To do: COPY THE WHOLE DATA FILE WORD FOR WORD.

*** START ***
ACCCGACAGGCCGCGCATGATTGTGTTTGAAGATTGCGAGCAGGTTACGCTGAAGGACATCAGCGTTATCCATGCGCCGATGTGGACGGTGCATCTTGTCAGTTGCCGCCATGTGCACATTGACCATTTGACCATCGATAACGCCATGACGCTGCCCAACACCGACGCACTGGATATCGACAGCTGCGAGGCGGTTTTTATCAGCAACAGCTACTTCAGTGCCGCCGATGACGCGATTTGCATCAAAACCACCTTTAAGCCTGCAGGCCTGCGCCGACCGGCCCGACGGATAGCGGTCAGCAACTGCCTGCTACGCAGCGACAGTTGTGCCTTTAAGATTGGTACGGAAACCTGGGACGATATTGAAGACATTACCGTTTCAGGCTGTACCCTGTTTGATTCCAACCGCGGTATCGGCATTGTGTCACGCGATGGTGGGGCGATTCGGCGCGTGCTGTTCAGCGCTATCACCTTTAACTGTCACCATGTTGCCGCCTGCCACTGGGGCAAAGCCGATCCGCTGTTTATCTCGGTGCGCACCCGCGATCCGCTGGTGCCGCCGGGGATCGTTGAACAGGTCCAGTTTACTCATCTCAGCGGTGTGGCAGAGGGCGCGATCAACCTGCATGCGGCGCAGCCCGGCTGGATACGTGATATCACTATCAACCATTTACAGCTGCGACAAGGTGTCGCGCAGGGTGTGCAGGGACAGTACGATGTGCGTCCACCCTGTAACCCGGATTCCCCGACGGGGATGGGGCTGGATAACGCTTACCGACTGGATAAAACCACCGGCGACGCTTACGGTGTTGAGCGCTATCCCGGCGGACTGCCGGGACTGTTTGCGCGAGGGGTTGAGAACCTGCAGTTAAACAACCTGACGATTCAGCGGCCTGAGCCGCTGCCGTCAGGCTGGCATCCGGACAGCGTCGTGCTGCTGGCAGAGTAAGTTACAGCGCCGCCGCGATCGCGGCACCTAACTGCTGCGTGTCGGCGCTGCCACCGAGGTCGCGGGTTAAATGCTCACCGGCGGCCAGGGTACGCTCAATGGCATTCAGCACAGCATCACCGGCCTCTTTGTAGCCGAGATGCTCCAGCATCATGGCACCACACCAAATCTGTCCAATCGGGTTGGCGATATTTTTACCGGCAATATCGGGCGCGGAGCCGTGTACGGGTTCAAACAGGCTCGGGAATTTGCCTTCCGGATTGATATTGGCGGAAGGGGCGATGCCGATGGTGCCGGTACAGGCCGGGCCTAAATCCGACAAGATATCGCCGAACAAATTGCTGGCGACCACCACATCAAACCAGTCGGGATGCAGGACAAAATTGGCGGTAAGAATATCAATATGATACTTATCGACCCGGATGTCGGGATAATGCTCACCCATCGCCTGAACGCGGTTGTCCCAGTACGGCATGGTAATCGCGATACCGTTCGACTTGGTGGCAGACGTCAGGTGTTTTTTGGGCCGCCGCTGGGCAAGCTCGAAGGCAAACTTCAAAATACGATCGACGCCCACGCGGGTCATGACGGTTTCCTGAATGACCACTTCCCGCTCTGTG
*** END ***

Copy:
ACCCGACAGGCCGCGCATGATTGTGTTTGAAGATTGCGAGCAGGTTACGCTGAAGGACATCAGCGTTATCCATGCGCCGATGTGGACGGTGCATCTTGTCAGTTGCCGCCATGTGCACATTGACCATTTGACCATCGATAACGCCATGACGCTGCCCAACACCGACGCACTGGATATCGACAGCTGCGAGGCGGTTTTTATCAGCAACAGCTACTTCAGTGCCGCCGATGACGCGATTTGCATCAAAACCACCTTTAAGCCTGCAGGCCTGCGCCGACCGGCCCGACGGATAGCGGTCAGCAACTGCCTGCTACGCAGCGACAGTTGTGCCTTTAAGATTGGTACGGAAACCTGGGACGATATTGAAGACATTACCGTTTCAGGCTGTACCCTGTTTGATTCCAACCGCGGTATCGGCATTGTGTCACGCGATGGTGGGGCGATTCGGCGCGTGCTGTTCAGCGCTATCACCTTTAACTGTCACCATGTTGCCGCCTGCCACTGGGGCAAAGCCGATCCGCTGTTTATCTCGGTGCGCACCCGCGATCCGCTGGTGCCGCCGGGGATCGTTGAACAGGTCCAGTTTACTCATCTCAGCGGTGTGGCAGAGGGCGCGATCAACCTGCATGCGGCGCAGCCCGGCTGGATACGTGATATCACTATCAACCATTTACAGCTGCGACAAGGTGTCGCGCAGGGTGTGCAGGGACAGTACGATGTGCGTCCACCCTGTAACCCGGATTCCCCGACGGGGATGGGGCTGGATAACGCTTACCGACTGGATAAAACCACCGGCGACGCTTACGGTGTTGAGCGCTATCCCGGCGGACTGCCGGGACTGTTTGCGCGAGGGGTTGAGAACCTGCAGTTAAACAACCTGACGATTCAGCGGCCTGAGCCGCTGCCGTCAGGCTGGCATCCGGACAGCGTCGTGCTGCTGGCAGAGTAAGTTACAGCGCCGCCGCGATCGCGGCACCTAACTGCTGCGTGTCGGCGCTGCCACCGAGGTCGCGGGTTAAATGCTCACCGGCGGCCAGGGTACGCTCAATGGCATTCAGCACAGCATCACCGGCCTCTTTGTAGCCGAGATGCTCCAGCATCATGGCACCACACCAAATCTGTCCAATCGGGTTGGCGATATTTTTACCGGCAATATCGGGCGCGGAGCCGTGTACGGGTTCAAACAGGCTCGGGAATTTGCCTTCCGGATTGATATTGGCGGAAGGGGCGATGCCGATGGTGCCGGTACAGGCCGGGCCTAAATCCGACAAGATATCGCCGAACAAATTGCTGGCGACCACCACATCAAACCAGTCGGGATGCAGGACAAAATTGGCGGTAAGAATATCAATATGATACTTATCGACCCGGATGTCGGGATAATGCTCACCCATCGCCTGAACGCGGTTGTCCCAGTACGGCATGGTAATCGCGATACCGTTCGACTTGGTGGCAGACGTCAGGTGTTTTTTGGGCCGCCGCTGGGCAAGCTCGAAGGCAAACTTCAAAATACGATCGACGCCCACGCGGGTCATGACGGTTTCCTGAATGACCACTTCCCGCTCTGTG